Justin Bieber Asks Fans To Generate Fake Plays So He Can Get a #1

In the wake of a over fake music streams of a French Montana song, the Instagram account of Justin Bieber instructed fans on how to game Spotify and iTunes in order to help Bieber’s new single rise to the top of the charts.

In a now-deleted five-panel post, the singer — or more likely one of his representatives, as the caption speaks of Bieber in the third-person — re-posted a fan’s guide for boosting “Yummy” on the leading digital music platforms.

Along with the post, came the following caption: “Justin really wants that #1 and he is really excited about it as he said yesterday in his livestream. If you don’t want to do any of this it’s totally fine, just ignore the post. ✌️This is tips for the people who actually wants to do an extra effort!”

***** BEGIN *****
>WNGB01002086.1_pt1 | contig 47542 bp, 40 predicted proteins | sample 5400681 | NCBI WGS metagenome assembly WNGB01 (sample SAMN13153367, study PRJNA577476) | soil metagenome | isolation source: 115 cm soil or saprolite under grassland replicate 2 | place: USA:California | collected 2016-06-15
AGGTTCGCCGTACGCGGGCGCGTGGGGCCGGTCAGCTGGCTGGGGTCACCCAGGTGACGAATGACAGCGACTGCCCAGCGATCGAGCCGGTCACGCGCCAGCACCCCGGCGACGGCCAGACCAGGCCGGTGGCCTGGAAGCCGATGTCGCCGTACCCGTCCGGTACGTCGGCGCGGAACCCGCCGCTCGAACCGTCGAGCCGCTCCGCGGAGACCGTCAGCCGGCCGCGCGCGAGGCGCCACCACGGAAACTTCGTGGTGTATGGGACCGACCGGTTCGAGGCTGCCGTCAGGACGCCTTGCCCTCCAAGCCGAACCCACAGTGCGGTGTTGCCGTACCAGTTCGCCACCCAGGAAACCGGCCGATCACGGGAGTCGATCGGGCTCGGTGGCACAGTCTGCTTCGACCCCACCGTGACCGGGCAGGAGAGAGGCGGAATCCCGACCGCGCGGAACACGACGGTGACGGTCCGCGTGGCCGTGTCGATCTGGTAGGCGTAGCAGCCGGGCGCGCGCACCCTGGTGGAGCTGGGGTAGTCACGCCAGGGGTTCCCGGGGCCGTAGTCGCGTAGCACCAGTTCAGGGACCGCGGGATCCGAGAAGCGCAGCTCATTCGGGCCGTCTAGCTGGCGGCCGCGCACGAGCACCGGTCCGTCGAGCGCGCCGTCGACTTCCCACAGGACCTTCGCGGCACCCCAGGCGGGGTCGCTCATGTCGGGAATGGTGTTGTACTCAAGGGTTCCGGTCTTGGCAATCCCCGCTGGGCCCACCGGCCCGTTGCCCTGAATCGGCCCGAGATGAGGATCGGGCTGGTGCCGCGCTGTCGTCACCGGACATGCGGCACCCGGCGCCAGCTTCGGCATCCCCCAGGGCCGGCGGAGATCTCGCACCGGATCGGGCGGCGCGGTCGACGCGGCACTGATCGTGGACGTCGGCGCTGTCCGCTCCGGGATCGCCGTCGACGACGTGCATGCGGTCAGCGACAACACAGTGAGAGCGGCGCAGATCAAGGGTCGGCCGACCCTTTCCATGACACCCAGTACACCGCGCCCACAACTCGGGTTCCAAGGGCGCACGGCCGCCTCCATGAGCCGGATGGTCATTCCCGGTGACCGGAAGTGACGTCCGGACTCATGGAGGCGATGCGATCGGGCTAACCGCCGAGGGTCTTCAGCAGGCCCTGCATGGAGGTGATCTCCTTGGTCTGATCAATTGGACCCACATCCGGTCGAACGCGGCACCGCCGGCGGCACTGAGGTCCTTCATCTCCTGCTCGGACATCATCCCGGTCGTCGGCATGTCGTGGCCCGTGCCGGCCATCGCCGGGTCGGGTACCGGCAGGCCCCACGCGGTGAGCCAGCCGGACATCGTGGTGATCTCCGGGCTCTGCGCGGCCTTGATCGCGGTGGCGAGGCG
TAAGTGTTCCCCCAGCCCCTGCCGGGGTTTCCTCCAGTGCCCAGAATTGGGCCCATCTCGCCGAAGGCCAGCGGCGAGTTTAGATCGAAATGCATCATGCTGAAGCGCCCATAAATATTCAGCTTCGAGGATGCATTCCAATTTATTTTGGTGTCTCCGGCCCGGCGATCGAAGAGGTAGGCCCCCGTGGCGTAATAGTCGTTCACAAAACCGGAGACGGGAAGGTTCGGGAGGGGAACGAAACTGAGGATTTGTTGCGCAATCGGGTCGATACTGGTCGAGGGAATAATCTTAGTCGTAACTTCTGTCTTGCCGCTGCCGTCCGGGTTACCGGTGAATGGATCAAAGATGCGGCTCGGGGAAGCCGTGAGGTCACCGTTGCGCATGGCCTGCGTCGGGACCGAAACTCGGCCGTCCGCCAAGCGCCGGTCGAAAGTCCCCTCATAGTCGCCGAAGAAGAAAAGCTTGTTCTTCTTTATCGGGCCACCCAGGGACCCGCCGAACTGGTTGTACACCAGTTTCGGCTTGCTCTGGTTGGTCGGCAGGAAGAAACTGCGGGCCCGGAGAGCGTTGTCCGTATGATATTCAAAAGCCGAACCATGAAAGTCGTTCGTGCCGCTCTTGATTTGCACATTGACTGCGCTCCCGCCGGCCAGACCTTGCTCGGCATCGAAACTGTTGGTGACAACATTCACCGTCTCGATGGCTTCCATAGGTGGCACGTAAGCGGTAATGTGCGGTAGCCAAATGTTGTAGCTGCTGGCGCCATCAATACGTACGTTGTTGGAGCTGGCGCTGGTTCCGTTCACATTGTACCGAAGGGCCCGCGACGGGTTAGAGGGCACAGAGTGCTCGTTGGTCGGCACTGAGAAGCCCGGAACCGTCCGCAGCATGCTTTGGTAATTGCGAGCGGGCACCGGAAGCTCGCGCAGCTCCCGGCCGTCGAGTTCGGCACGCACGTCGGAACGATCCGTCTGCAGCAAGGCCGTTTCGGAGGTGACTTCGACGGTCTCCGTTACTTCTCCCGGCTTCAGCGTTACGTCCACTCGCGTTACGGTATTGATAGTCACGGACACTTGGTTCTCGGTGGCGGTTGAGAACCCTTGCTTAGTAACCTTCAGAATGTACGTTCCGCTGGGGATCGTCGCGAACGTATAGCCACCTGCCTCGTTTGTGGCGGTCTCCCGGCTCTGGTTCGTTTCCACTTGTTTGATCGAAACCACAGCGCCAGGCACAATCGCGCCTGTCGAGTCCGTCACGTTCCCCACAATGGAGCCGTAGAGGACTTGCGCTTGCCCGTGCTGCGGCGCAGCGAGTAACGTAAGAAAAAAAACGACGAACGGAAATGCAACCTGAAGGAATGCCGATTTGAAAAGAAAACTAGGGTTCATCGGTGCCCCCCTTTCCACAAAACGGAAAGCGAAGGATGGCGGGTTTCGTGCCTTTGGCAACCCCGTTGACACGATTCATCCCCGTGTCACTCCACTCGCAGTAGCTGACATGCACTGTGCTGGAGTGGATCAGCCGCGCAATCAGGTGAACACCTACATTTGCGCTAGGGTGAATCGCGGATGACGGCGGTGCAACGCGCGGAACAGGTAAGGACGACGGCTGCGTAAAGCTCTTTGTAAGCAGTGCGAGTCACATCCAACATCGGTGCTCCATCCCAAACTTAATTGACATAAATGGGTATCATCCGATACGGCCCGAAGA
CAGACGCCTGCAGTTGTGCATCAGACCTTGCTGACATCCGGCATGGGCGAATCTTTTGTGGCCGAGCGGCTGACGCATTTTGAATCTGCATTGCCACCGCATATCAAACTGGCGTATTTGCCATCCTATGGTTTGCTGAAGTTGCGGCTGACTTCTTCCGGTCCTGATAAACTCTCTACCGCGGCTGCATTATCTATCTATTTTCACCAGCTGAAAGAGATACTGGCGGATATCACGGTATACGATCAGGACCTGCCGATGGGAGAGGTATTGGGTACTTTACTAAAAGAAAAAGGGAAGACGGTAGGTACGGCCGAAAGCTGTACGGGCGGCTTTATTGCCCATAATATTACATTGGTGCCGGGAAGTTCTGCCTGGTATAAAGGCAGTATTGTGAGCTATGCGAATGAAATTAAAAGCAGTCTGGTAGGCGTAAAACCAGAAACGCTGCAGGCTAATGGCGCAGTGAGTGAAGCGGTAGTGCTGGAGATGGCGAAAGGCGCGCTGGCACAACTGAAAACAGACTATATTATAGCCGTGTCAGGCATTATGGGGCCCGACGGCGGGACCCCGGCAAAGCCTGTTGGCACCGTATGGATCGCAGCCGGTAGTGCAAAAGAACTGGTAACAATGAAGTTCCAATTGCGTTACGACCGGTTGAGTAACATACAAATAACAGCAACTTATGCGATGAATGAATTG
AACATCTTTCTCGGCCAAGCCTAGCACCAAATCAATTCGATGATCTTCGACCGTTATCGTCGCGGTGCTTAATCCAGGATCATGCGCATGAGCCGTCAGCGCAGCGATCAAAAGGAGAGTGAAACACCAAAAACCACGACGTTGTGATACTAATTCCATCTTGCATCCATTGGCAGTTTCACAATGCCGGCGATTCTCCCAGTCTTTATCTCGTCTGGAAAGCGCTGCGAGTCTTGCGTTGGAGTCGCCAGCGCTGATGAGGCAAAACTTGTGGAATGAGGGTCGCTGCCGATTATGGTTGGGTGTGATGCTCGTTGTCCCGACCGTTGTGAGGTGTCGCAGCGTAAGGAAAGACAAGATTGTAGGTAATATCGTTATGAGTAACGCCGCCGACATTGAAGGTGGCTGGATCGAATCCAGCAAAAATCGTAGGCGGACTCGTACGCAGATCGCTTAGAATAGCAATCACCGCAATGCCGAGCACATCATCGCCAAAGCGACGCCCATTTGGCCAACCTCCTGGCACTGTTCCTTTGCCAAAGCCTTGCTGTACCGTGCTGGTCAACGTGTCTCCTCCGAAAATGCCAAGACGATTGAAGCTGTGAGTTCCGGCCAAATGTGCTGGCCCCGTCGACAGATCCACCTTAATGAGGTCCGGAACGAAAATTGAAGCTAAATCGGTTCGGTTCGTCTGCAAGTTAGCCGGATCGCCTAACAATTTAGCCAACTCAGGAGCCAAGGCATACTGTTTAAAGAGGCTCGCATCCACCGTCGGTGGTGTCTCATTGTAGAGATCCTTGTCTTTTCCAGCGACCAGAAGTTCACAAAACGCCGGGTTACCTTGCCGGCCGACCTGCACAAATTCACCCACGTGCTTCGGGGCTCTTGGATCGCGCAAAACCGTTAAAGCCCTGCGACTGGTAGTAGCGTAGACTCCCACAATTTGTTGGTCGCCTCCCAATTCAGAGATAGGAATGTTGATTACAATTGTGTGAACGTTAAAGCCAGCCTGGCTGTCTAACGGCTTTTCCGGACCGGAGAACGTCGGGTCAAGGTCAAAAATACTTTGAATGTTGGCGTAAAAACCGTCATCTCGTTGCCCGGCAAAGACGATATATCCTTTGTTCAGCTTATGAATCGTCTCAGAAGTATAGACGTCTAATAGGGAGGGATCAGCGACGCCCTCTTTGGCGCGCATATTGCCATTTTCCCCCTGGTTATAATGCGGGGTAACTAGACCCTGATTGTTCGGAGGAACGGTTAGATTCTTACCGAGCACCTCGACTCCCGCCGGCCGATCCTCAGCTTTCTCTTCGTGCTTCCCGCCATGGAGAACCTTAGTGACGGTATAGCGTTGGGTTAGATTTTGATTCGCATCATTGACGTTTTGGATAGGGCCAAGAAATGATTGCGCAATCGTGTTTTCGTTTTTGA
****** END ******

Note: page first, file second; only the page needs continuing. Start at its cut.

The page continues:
Among the tips listed in the post was the suggestion that users create a playlist with “Yummy” set to repeat and then stream this continuously overnight.

The post further instructed people not to mute the song but play it softly while they slept. Those living outside the United States were also instructed to use a U.S.-based VPN when streaming the song. This is because Billboard only counts streams from U.S. IP addresses when computing its charts.

The post additionally asked users to buy the single multiple times from iTunes and to only link to the song’s YouTube video on social media instead of re-posting the video there.

While some may dislike what Bieber and/or his people are doing, they are not the first ones to try to game the system in this manner. A similar campaign was reportedly initiated to help boost Harry Styles’ “Sign of the Times.”

In 2018, one BTS fan group went one step further: they allegedly distributed over 1,000 Spotify logins to help the group’s Love Yourself: Tear album.